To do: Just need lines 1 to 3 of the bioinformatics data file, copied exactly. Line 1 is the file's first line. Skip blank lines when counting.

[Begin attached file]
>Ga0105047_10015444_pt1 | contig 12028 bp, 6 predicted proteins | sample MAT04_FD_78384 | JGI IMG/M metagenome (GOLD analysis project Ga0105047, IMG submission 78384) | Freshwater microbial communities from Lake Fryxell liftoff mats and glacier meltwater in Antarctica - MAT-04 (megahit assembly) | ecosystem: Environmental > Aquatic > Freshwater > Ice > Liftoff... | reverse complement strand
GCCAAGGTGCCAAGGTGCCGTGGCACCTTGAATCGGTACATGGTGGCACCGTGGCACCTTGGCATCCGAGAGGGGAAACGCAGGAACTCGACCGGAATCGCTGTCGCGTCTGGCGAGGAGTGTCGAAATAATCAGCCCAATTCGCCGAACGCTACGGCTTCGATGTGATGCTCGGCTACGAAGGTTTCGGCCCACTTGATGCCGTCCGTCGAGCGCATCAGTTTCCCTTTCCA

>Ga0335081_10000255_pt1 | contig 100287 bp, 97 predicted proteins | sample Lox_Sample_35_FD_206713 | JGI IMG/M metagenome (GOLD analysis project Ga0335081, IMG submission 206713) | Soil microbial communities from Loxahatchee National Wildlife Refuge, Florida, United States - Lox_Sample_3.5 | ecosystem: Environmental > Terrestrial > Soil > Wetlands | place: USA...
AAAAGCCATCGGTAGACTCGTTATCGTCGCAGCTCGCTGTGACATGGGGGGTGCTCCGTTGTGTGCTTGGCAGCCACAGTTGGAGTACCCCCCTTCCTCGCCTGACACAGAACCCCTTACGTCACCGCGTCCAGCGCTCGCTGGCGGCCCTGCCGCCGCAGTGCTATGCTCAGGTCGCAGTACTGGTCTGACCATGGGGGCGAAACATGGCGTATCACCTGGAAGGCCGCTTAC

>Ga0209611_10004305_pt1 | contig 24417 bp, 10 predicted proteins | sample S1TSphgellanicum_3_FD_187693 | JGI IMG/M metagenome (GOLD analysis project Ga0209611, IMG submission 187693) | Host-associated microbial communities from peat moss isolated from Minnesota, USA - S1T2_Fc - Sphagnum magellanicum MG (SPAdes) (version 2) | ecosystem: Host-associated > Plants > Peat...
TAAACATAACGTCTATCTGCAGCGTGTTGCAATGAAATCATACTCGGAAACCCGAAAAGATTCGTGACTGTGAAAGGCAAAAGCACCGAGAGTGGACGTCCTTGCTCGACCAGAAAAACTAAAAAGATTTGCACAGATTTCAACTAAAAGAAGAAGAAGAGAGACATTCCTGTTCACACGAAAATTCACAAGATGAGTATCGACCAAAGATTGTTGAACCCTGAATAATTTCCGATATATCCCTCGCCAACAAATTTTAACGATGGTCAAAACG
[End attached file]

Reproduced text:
>Ga0105047_10015444_pt1 | contig 12028 bp, 6 predicted proteins | sample MAT04_FD_78384 | JGI IMG/M metagenome (GOLD analysis project Ga0105047, IMG submission 78384) | Freshwater microbial communities from Lake Fryxell liftoff mats and glacier meltwater in Antarctica - MAT-04 (megahit assembly) | ecosystem: Environmental > Aquatic > Freshwater > Ice > Liftoff... | reverse complement strand
GCCAAGGTGCCAAGGTGCCGTGGCACCTTGAATCGGTACATGGTGGCACCGTGGCACCTTGGCATCCGAGAGGGGAAACGCAGGAACTCGACCGGAATCGCTGTCGCGTCTGGCGAGGAGTGTCGAAATAATCAGCCCAATTCGCCGAACGCTACGGCTTCGATGTGATGCTCGGCTACGAAGGTTTCGGCCCACTTGATGCCGTCCGTCGAGCGCATCAGTTTCCCTTTCCA

>Ga0335081_10000255_pt1 | contig 100287 bp, 97 predicted proteins | sample Lox_Sample_35_FD_206713 | JGI IMG/M metagenome (GOLD analysis project Ga0335081, IMG submission 206713) | Soil microbial communities from Loxahatchee National Wildlife Refuge, Florida, United States - Lox_Sample_3.5 | ecosystem: Environmental > Terrestrial > Soil > Wetlands | place: USA...